BY ANGLTS MACDONALD CATHOLIC CHURCH LEADERS this week rejected suggestions that the Church has concentrated too much on social issues whilst neglecting to teach children the basic differences between right and wrong.
The James Bulger verdict, in which two 11-year-old boys were convicted of the Liverpool toddler's horrific murder, has sparked off a bout of national soul-searching which last week threatened to erupt into a row between Church and State.
Criminal justice minister David Maclean said that the Churches had remained "strangely silent" about the importance of teaching children right from wrong.
Whilst Church leaders spent their time discussing social issues, such as housing, politicians were left to talk about the importance of fundamental moral values, he said.
But Cardinal Basil Hunie, writing in the News of the World, said that teaching the difference between right and wrong was the responsibility of everybody, "not just the Churches". "There is an African saying: `It takes a whole village to bring up a child'. This does not mean every adult can be held responsible for what other people's children do, but we each have some responsibility for what our society is like."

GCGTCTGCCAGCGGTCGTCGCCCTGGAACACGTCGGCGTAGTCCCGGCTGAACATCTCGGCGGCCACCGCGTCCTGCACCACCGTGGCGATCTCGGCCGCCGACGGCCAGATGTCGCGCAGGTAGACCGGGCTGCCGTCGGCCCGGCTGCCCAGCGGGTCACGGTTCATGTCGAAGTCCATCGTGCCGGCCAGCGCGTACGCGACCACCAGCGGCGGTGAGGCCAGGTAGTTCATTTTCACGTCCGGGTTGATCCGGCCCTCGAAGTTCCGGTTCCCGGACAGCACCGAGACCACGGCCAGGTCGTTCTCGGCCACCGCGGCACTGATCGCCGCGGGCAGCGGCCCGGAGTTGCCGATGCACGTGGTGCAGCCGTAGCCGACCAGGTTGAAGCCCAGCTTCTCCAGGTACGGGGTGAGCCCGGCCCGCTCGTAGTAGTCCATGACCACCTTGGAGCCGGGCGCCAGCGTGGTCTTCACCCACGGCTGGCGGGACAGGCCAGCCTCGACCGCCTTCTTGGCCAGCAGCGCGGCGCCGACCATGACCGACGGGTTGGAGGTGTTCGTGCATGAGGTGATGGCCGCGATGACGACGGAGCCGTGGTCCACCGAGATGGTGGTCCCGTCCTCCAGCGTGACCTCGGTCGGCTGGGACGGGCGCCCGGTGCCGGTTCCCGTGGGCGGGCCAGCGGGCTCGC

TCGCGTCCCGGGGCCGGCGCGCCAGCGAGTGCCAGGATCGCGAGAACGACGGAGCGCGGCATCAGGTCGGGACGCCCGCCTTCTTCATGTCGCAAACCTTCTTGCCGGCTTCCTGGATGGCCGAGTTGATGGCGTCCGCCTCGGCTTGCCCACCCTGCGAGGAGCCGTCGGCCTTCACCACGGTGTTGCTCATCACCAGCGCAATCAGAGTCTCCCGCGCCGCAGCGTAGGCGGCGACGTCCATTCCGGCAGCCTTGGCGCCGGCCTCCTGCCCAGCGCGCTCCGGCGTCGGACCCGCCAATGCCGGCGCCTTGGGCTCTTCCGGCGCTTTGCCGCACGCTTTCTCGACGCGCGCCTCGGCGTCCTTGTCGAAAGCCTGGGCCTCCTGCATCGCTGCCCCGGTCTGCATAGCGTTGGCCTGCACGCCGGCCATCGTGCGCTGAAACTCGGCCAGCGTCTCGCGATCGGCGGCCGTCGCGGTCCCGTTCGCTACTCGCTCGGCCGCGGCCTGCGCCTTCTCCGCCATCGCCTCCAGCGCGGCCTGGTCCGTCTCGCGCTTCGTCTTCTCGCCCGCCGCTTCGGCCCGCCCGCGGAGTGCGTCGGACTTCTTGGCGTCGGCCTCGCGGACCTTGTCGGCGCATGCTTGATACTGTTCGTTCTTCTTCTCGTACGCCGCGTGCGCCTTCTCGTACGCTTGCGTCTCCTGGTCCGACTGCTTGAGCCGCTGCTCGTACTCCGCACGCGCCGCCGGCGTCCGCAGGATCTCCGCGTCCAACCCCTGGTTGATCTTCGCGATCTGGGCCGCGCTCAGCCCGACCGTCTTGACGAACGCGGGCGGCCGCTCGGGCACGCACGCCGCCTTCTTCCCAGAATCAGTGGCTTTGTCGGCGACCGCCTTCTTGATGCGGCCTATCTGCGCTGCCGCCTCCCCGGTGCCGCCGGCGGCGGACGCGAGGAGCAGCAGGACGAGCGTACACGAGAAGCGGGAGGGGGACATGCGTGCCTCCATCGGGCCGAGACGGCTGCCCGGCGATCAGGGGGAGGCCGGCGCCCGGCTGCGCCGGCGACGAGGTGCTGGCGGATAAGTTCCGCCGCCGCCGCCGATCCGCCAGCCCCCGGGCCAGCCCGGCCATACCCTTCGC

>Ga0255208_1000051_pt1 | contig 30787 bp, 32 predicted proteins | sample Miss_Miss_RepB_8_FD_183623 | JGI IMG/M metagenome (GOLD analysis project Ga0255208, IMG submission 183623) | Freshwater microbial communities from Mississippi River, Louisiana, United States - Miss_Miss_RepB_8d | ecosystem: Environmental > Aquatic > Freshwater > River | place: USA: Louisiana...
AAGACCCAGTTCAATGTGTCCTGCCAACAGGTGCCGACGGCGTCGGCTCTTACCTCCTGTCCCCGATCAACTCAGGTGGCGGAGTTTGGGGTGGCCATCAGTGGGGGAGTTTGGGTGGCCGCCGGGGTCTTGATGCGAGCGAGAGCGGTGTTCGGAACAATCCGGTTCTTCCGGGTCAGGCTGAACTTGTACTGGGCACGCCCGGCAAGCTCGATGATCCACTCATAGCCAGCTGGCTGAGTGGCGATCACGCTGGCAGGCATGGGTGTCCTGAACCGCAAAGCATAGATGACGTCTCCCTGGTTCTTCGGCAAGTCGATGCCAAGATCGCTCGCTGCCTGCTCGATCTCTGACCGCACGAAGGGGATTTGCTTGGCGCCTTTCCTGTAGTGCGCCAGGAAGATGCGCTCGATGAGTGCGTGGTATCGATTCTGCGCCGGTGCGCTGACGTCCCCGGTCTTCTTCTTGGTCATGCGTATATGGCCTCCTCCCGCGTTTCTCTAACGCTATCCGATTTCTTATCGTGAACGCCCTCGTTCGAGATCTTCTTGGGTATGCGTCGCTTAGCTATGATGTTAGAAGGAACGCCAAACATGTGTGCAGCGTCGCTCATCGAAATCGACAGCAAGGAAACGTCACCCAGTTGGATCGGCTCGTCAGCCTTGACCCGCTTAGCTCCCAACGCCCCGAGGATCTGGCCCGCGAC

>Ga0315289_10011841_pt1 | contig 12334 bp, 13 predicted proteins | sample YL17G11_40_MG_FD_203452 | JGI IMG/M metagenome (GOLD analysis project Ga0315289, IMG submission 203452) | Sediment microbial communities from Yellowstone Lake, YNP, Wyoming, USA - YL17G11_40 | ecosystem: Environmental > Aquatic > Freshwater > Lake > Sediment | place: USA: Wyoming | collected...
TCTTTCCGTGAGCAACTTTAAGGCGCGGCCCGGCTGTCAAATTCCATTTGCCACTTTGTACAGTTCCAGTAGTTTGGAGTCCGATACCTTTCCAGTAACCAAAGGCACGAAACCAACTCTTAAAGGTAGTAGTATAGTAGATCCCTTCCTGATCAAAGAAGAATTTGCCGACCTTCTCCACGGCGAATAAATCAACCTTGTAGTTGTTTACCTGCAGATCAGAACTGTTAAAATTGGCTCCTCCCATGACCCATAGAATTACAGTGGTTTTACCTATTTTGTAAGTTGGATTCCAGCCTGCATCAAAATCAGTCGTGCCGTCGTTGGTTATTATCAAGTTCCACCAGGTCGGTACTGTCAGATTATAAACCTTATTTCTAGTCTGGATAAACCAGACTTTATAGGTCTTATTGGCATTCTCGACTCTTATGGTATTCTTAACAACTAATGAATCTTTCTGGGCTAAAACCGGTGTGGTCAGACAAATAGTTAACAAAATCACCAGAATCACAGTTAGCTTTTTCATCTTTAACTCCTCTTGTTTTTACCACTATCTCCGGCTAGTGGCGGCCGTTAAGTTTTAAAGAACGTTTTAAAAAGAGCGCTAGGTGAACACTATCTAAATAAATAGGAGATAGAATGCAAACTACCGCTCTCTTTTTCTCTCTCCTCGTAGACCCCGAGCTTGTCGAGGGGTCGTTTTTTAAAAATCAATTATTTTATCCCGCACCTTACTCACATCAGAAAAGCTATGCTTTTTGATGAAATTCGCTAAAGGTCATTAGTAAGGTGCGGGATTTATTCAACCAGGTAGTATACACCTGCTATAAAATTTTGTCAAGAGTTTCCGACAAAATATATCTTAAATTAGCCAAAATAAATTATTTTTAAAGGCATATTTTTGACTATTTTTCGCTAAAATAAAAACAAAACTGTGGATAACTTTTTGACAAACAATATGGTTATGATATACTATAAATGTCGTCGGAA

Though Mr Maclean subsequently played down the significance of his remarks, there was clearly irritation amongst some senior Anglican Churchmen, who called them "bizarre" and "illinformed".
Cardinal Hume said parents and schools "above all" shared the task of teaching moral values, though "no school can make up for the lack of a loving parent".
Being a parent was "the most important role a human being can undertake", he said.
Earlier, Archbishop Derek Worlock of Liverpool said the Bulger case should cause each of us to ask, "without moralising", what sort of society we had helped to create.
Speaking on BBC Radio 4 the day after the verdict was announced, the archbishop said: "Perhaps we should be asking what part we have played, in even the smallest way, in bringing about soci ety as we have it today, capable of producing brutal violence of this kind."
Liverpool Catholic MI' David Alton said ministers were attempting to shift responsibility: "The 'very thing the government is blaming other parts of society for the poor upbringing of children is something it is responsible for itself." • But he acknowledged that the Churches' trumpet had been "blowing an uncertain sound" in recent years.
Meanwhile, the Catholic bishops of England and Wales announced that they have set up a working party to look at the problem of youth crime.
The group approved at the bishops' November meeting aims to focus on ways of supporting young offenders on their release back into society.
Top of the list for consideration is the possibility of establishing a network of volunteers who would "befriend and support" young people who leave care or custody.
Fr Patrick Cope, secretary to the bishops' Committee for Young People, said young offenders were usually "crying out for someone to care for them".